Aratrika Baidya, INDIA


The quiet buzz of the vacuum cleaner nearly lulls her to sleep
The floor is almost clean.
She told her boss that she had a fever.
The cleaning helps.
She reaches up to dust the bookshelf
Pain lances through her abdomen
Last night was particularly rough
The hand-shaped bruises on her thighs hurt
She didn't want it. It didn't matter
She wants to leave. She wants to be free.
She doesn't know the exact definition of freedom. She wants it nonetheless.
Today is women's day.
He told her to be ready today. He'd take her out to dinner.
He can't let her cook TODAY.
There is nothing more to clean in this house. She has never felt so dirty.
The hand-shaped bruises hurt a lot less on her cheek, on her arm, the belt hurt a lot less on her back
Than those three scratches on his arm that he hid under his tailored suit.
Those marks were her feminine protests,
her love that he raped on their marriage bed last night
The ring is heavy on her hand today
His name behind hers is heavier.
She chooses the suitcase instead of the expensive dress.
Her small four-sitter is more valuable today than his luxury sedan
It's a bit hard to drive with red tears
She still doesn't know the definition of freedom. She has claimed it nonetheless.
Today is women's day.


It is a physical sensation
To see your loved ones in pain
I see the trembling lip
And the squared shoulders
And the sharp determination in her eyes
The resolve not to break
And I long to reach out
To lay a hand on her shoulder
To hold her shaking hands
To say, “I’m here. I’m here and you can fall.
Fall, Love. I will catch you, don’t you know that?”
But all I can do is stand behind her
And be a steady presence at her back
And she doesn’t break, her strength doesn’t falter
But she shifts a little towards me
And her shoulders loosen a bit
Her hands stop shaking
And she breathes.
She breathes And I know that she’s heard me
And that she knows.
And I know that there is a place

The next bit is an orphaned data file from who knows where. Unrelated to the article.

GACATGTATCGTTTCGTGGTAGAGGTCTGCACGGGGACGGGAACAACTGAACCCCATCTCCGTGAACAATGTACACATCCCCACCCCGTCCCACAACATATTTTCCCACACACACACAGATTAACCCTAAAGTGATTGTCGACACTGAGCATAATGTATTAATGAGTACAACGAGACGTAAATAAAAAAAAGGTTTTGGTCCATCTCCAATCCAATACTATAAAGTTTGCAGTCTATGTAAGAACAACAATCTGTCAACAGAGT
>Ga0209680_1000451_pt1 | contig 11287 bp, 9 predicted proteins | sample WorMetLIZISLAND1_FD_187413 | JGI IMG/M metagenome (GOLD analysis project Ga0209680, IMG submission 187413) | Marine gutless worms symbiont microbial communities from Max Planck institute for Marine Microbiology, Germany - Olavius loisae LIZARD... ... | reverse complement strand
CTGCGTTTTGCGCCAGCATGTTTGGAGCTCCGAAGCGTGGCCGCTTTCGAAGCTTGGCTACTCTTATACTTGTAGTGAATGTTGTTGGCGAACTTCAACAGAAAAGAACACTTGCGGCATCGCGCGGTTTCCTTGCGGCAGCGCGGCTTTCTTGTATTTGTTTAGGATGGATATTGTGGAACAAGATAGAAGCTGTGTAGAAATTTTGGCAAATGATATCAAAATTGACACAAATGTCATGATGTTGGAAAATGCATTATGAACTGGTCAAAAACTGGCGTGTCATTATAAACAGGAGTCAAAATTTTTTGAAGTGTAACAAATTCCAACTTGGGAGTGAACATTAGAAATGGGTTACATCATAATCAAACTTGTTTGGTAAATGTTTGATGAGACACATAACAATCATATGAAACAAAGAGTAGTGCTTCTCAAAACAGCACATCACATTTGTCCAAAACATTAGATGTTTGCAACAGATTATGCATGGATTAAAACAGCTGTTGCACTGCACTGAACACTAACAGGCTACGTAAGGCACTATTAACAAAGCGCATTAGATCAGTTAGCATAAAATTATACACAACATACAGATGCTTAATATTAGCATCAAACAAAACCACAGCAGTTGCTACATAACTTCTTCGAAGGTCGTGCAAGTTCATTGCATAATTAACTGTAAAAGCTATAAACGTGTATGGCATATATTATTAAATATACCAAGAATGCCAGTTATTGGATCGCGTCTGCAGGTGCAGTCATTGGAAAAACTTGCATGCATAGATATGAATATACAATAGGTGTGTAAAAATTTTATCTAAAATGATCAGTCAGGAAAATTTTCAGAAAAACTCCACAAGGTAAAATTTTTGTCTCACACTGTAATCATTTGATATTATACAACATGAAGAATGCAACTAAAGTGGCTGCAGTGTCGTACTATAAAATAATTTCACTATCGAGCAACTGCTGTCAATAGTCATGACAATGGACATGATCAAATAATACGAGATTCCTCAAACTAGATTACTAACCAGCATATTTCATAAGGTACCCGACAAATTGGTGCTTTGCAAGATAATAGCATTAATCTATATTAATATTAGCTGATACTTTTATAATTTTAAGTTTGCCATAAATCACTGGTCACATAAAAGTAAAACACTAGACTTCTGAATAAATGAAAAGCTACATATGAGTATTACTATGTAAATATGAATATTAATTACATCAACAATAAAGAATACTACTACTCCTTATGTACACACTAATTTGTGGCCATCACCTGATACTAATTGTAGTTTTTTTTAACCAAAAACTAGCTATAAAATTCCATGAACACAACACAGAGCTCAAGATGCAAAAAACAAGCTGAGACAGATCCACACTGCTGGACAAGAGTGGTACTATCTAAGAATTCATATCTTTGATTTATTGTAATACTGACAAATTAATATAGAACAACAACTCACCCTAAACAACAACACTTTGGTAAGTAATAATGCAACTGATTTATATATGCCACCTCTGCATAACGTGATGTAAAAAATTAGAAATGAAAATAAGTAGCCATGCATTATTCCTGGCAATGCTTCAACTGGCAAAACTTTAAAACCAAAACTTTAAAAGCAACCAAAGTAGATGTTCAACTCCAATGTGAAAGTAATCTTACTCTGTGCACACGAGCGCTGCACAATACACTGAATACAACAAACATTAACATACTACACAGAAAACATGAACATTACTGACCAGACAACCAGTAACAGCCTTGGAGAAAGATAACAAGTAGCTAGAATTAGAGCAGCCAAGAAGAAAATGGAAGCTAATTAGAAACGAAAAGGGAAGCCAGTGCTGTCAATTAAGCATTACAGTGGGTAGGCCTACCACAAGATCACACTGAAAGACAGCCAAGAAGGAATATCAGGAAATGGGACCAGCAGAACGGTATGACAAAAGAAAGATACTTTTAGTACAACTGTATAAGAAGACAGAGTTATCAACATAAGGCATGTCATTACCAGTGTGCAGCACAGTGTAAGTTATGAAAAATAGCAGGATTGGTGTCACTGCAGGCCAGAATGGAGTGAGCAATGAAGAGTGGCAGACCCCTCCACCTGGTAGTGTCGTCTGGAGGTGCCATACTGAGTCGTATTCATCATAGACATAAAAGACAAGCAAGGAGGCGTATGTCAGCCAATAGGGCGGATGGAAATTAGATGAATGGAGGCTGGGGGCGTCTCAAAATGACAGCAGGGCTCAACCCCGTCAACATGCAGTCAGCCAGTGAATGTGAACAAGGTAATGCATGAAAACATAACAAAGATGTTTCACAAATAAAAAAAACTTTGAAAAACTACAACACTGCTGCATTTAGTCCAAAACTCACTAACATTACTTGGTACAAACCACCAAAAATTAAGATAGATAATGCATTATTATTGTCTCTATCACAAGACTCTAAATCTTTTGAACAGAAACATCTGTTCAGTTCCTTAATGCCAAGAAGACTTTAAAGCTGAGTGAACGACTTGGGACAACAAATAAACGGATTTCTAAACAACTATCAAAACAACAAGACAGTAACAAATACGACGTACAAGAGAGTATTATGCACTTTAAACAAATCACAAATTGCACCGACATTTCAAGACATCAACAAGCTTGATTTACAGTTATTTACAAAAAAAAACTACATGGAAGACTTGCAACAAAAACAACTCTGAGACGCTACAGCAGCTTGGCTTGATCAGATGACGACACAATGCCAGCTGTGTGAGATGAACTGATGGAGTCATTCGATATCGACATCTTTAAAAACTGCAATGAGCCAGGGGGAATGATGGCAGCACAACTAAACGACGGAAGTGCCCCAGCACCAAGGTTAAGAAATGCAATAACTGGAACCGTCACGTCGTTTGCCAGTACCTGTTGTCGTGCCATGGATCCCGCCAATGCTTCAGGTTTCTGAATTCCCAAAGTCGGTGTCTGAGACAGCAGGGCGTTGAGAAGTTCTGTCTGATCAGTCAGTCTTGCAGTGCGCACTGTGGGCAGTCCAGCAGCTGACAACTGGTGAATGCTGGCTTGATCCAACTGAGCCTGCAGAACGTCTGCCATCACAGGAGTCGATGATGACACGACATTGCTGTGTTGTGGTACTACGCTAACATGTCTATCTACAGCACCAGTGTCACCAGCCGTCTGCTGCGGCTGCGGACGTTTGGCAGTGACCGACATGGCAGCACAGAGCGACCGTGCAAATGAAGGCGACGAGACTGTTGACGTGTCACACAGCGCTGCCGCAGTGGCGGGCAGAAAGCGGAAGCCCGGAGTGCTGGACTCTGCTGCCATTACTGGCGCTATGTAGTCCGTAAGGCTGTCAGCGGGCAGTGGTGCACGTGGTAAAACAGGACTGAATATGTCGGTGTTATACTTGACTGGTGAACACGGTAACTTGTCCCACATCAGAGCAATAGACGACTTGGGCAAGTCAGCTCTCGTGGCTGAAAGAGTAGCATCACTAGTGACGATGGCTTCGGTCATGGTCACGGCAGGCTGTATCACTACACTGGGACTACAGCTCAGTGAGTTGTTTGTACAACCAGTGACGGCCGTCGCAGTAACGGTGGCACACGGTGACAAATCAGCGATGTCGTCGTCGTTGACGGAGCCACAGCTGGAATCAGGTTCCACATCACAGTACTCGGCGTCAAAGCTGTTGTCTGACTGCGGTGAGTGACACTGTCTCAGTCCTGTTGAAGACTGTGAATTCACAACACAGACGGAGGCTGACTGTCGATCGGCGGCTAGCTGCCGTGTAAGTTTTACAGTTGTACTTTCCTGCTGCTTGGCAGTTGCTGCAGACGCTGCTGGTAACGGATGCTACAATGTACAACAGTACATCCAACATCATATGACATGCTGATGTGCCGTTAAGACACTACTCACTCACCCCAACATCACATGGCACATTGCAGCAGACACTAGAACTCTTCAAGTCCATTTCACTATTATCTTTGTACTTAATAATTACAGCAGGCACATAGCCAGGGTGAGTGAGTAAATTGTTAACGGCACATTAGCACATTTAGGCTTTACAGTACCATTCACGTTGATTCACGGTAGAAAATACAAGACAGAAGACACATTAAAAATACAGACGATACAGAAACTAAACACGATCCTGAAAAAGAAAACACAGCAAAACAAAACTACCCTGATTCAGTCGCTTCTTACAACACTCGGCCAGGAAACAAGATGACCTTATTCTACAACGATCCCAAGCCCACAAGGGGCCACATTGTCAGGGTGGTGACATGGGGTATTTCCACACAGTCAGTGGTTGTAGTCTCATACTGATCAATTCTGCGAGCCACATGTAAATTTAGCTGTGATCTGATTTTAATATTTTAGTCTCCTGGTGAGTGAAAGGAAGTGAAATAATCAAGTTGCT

where her iron will is raw
And her soul is shivering
I see her, curled into herself
And I can’t infuse steel in her will
And I can’t get rid of the cold
But I can polish her armour
And I can wrap her in a blanket
Because my love is Philia and Storge
It's faith and trust and familiarity
And she needs Philautia to give her steel
And Eros to make her warm
And Pragma to allow her to finally break
And my Philia only let’s her breathe
It’s not what she needs
But for now, it is enough


For some it’s three, some it’s four,
For her there are five red days.
When she checks every time she stands up,
Every time she lies down,
Every time she coughs,
Every time she breathes,
If there’s a red stain,
If it’s showing that she bleeds,
If it’s showing that she’s alive,
If it's showing that she's a woman.

White is her enemy these days,
So is sleep, so is comfort.
Society is her enemy these days.
So she checks, she double checks
If there’s a red stain,
If it’s showing that she bleeds,
If it’s showing that she’s alive,
If it’s showing that she’s a woman.

She is barred from her God these days.
She’s barred from her life these days.
She’s barred from the world these days.
So she checks, she double checks, she checks again
If there’s a red stain,
If it’s showing that she bleeds,
If it’s showing that she’s alive,
If it’s showing that she’s a woman.

But in the dark, when she feels the blood flow,
When there's a slight pain in her abdomen,
When she realises the strength of the red
And the slavery of the white,
She feels pride, relief, joy
That there are red stains,
That she bleeds,
That she is alive,
That she is a woman.

Aratrika Baidya is a student of English Literature at the University of Calcutta. She writes primarily in English. Inspired by the dichotomy of the village and the city, and her daily commute in between, she strives to present the generally ignored facets of humanity. She aspires to be an editor of a publishing house, and a writer if possible.

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